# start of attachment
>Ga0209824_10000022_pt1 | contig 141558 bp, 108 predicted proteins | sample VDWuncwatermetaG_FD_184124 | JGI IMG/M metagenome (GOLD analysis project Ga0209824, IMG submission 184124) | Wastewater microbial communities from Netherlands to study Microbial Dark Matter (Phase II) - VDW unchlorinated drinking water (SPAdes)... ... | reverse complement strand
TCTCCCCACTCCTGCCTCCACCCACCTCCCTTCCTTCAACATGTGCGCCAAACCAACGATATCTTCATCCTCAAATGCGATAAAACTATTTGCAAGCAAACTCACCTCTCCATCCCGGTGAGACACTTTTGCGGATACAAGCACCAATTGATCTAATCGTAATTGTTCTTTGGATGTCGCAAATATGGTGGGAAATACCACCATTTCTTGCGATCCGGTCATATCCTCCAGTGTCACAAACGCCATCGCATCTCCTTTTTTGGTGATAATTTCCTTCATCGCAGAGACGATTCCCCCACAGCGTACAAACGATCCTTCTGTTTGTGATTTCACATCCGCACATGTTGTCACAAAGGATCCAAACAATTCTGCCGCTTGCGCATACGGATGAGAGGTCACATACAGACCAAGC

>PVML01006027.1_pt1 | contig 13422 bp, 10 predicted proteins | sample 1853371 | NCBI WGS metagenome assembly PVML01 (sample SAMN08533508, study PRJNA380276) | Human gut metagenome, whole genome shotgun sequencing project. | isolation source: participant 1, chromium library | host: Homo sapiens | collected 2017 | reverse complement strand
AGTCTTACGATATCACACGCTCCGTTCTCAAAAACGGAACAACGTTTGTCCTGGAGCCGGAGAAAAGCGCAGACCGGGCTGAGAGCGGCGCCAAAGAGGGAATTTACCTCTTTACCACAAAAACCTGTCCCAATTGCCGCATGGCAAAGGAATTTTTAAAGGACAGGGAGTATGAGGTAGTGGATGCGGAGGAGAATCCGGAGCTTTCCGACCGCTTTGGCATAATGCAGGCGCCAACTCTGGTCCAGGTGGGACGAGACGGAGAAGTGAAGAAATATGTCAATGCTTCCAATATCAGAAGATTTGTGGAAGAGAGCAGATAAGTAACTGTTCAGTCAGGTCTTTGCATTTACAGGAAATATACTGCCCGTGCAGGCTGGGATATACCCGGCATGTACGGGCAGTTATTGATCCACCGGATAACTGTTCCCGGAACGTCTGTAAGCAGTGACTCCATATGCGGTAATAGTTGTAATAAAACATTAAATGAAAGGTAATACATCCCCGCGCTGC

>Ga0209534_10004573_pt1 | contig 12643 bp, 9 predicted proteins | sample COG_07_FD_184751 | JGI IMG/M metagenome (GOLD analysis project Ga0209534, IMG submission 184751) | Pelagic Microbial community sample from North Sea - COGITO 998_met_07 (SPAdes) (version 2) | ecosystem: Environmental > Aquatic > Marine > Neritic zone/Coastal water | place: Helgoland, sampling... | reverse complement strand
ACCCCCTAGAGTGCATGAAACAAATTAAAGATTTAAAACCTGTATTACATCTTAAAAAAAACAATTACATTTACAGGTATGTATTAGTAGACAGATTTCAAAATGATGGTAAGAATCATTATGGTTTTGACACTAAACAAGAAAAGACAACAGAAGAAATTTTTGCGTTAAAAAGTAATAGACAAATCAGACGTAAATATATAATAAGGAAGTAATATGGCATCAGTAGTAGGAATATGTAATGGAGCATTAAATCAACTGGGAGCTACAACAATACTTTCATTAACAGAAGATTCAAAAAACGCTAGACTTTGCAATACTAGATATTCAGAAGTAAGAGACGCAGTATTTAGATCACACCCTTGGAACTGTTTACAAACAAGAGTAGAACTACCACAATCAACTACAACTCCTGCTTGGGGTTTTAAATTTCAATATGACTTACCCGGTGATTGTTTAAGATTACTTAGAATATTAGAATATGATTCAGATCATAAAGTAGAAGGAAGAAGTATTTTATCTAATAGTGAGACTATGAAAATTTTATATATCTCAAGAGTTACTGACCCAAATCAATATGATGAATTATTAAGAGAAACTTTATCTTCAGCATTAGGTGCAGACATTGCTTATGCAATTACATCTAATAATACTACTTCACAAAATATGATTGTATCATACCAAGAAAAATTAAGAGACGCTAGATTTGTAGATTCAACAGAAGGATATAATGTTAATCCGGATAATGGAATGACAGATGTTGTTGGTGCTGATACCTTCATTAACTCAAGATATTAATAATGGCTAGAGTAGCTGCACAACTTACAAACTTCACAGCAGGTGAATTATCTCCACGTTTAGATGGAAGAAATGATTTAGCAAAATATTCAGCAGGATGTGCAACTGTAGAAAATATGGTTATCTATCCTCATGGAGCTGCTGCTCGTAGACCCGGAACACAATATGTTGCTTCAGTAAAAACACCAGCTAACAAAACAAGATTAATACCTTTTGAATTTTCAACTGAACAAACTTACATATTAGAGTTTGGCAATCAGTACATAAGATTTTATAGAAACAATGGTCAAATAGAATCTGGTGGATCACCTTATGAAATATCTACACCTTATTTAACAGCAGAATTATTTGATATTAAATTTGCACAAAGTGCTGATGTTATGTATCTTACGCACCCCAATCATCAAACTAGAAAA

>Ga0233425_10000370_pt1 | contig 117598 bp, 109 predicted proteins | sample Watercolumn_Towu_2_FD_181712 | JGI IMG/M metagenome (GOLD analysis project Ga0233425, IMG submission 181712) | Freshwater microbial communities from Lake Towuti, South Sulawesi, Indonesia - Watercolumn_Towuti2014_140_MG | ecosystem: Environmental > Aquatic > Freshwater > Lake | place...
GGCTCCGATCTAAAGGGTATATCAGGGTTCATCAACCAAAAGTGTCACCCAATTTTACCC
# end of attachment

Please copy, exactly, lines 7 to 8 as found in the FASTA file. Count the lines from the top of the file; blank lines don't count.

>Ga0233425_10000370_pt1 | contig 117598 bp, 109 predicted proteins | sample Watercolumn_Towu_2_FD_181712 | JGI IMG/M metagenome (GOLD analysis project Ga0233425, IMG submission 181712) | Freshwater microbial communities from Lake Towuti, South Sulawesi, Indonesia - Watercolumn_Towuti2014_140_MG | ecosystem: Environmental > Aquatic > Freshwater > Lake | place...
GGCTCCGATCTAAAGGGTATATCAGGGTTCATCAACCAAAAGTGTCACCCAATTTTACCC